Twist2 relational database (Amiga Computing, May 1995)

Relationships, that’s what it’s all about – according to the latest database to hit the market called Twist, from Hisoft. Like all the other databases that we have looked at over the past few months, it allows you to store whatever information you want about an object, present it on screen in a pretty manner and produce reports of what you have and haven’t got.

Twist2 in action

However, Twist adds another dimension into your database: relationships. Simply speaking, a relationship links objects from separate databases together by using a unique “key” from one database to the other. The theory is that then you only store information about one thing in one place, keeping everything nice and simple and also reducing data duplication. This whole concept is best shown by an example:

Say a company wanted to store information about its orders. An order is made up of a customer and some goods, but a customer may want to order from the company more than once and the goods will certainly be ordered by more than one customer. In a traditional (or card file) database, this information would have to be stored with all the information for one order in one file (ie customer, address, goods etc). Using a relational database means that the information about the customer is in one place, as is the product information. The two components are pulled together to form an order by using a unique customer reference number and unique product number.

Still with me but can’t see the point? Well, if a customer wants to make another order, the data about the customer does not need to be re-entered. Every time an order for a particular product is taken, data about the product is pulled from the product database. Size is also a major factor: an order has only three numbers in it: the order number, customer number and product number.

To elaborate on the Supermodel database last month, something like a calendar database could be added. This could contain information on the price of the calendar and also bring up information on the models contained within it for each month by adding a model code to the models database and accessing this from the calendar database. A nice feature of twist is that pictures in a database can be set to only display when clicked on – this would save quite a lot of time in this instance.

Twist has all the standard features of many databases, too. As before, fields (or slots of information) about an object are created. These are then arranged into a form which can also have boxes, text, graphics and any file that your datatypes will support. Graphics can be displayed by getting the filename from a field in a database, such as in the screenshot. Here, the lightwave scan filename was inside the products database and was displayed when the number “37” was typed into the issue number box. It’s worth mentioning that twist allows complete control over fonts, colour and style for each bit of information on the screen, too.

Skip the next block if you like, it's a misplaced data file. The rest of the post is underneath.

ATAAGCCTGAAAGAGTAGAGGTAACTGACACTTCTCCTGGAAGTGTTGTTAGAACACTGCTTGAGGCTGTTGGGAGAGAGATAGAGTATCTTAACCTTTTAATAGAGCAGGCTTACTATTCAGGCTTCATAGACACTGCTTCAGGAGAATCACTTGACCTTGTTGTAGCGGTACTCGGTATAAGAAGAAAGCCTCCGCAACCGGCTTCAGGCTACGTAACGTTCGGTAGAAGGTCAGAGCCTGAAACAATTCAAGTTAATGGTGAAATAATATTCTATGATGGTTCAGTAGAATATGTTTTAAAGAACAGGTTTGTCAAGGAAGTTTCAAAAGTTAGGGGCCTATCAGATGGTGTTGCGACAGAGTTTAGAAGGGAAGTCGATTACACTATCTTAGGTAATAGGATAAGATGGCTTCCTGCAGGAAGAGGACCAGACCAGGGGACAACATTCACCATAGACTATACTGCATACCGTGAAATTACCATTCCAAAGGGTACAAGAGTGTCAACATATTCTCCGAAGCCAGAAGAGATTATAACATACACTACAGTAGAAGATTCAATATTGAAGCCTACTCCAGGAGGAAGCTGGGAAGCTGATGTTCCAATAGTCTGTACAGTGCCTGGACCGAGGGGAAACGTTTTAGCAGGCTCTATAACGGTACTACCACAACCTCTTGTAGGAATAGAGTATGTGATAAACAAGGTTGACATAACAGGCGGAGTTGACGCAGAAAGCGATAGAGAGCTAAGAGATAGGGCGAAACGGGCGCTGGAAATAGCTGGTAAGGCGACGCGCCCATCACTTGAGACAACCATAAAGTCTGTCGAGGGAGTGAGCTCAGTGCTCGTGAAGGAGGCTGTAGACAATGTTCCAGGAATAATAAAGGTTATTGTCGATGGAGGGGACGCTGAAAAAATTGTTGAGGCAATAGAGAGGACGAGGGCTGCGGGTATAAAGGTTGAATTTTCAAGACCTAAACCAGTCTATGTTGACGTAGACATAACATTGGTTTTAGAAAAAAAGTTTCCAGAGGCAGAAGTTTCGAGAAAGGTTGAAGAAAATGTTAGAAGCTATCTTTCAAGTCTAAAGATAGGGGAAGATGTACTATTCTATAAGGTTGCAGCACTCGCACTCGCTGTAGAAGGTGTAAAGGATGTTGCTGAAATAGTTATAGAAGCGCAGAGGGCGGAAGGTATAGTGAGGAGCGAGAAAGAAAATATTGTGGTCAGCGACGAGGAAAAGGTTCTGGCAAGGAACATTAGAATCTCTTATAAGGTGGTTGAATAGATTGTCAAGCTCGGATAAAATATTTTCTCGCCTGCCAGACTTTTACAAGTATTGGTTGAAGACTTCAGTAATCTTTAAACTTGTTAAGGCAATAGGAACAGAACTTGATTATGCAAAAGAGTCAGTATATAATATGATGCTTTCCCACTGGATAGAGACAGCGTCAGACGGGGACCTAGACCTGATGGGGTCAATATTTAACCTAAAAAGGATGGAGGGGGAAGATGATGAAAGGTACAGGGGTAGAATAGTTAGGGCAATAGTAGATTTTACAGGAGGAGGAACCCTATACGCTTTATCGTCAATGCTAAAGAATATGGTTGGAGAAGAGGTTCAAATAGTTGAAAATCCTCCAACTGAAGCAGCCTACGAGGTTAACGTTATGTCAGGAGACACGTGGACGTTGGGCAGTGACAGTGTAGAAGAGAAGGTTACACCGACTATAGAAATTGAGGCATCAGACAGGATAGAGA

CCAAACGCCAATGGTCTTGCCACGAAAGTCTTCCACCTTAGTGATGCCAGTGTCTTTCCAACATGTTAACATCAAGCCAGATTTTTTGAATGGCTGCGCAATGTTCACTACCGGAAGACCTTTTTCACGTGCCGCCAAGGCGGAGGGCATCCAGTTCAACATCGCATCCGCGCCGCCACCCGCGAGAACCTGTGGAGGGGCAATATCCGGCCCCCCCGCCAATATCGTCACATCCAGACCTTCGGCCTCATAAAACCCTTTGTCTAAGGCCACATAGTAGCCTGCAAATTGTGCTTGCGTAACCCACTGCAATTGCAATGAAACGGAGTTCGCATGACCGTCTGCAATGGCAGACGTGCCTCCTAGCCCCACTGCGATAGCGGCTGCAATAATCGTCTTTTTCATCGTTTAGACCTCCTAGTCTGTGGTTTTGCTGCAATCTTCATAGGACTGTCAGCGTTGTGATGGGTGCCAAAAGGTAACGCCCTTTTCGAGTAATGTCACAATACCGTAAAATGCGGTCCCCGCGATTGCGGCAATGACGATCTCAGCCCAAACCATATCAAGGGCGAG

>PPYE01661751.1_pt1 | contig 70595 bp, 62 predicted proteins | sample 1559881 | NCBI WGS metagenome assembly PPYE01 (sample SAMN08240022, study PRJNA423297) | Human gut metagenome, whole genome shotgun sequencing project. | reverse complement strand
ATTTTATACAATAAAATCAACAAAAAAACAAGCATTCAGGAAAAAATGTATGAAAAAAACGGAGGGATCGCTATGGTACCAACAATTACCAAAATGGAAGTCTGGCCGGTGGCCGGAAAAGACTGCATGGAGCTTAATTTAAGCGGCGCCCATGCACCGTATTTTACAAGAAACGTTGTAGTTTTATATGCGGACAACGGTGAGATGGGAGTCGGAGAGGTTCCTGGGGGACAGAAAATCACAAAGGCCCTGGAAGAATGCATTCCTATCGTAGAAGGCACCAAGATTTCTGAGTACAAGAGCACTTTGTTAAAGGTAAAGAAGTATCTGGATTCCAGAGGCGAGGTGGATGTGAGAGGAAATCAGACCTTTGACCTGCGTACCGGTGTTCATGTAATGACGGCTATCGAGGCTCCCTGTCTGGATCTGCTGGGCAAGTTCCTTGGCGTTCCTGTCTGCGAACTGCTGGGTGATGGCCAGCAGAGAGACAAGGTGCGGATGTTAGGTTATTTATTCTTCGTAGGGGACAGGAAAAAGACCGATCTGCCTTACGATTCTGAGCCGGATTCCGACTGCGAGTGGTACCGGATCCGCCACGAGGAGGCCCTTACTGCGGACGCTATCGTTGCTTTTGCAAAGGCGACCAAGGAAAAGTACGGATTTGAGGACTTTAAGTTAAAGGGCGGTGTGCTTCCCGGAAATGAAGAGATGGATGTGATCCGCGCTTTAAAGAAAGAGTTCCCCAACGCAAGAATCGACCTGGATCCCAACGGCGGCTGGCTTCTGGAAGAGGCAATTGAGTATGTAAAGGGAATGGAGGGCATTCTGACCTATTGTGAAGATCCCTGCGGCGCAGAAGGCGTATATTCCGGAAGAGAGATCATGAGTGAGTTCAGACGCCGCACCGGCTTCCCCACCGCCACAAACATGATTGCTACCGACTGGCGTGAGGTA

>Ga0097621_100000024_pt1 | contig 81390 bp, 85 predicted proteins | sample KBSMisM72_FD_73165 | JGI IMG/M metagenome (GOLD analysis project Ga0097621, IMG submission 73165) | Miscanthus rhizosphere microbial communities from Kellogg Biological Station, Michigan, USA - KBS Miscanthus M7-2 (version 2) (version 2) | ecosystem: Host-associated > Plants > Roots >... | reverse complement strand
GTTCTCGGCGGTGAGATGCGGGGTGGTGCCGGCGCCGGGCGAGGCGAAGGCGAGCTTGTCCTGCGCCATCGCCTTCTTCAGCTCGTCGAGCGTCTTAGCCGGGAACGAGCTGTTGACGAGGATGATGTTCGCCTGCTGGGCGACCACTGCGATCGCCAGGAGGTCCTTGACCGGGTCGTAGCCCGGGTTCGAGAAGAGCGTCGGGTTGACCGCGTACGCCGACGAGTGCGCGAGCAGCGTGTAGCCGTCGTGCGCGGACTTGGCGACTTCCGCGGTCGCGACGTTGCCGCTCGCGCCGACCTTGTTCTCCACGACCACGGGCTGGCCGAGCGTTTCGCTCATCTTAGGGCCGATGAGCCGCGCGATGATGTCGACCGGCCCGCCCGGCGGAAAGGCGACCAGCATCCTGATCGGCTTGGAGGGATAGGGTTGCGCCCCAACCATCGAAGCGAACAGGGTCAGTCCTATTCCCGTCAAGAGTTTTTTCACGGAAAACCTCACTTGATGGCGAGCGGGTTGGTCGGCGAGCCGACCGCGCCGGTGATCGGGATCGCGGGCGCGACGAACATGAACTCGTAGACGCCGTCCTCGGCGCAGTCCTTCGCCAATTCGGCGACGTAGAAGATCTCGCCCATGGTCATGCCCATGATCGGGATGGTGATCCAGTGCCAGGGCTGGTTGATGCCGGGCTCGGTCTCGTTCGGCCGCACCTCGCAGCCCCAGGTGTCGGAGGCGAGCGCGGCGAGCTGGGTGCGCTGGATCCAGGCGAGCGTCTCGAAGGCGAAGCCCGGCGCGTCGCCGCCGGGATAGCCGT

Fields can be flagged with a number of options, such as mandatory, unique, index, have a validity check performed on them and much more. It’ll suffice to say that the field handling is pretty powerful.

Data entry is nice and simple. Entities can be created, deleted, duplicated or edited easily using a form. Data can also be displayed in list format, too; not just in form format. This has the advantage that more than one entity can be displayed at the same time (as it is in the screenshot).

Also within Twist is its own “query” language – a simple language which returns information about the database to the user. This is moderately powerful beast which should mean that any report required can be generated with sufficient patience. I’d have preferred to have seen the industry standard SQL query language used (which isn’t toooooo hard to implement) but the provided language seems adequate.

The manual that comes with twist is excellent in some places, lacking in others. It would be exceptionally useful to give more information on the relational model for databases as I feel some users could be flummoxed by this. A vital point with relational databases is to plan completely before you start implementing the thing, otherwise all too soon you’ll find that you need to add another field to one database but can’t because another database is using it… It’s very easy to get this planning wrong, too: normalisation of a database is a scary topic well beyond the scope of this review, but can prove essential. This is not Twist’s fault, but it would have been easy to give a little tutorial on the strategy behind the whole thing.

Twist really does offer some pretty corking features for the money. It’s easy to get into, exceptionally freindly (as it says on its title screen), powerful, has a full AREXX port and can be run on any screenmode (useful for graphics card owners). Compared to other databases, the richness of adding relationships seems worth a few pounds more, but don’t forget to invest in some paracetamol if you’re new to relational databases.

Available from: First Computer Centre, 0113 231 9444 £74.99. Requires WB2.1+, 2MB memory. Hard drive recommended

Ratings (in 80s context) for Spirit HDA-506
Performance 90%
With an in-built cacheing system, it’s fast!
Value for money 89%
Cheap for what it does. More manual would have been nice.
It’s over 20 years old and working perfectly.
Ease of use 87%
Very easy for standard DB stuff. Relational model could cause headaches.
Overall 89%
Easy to use, powerful and cheap. Relations are a bonus for “power” users, too.

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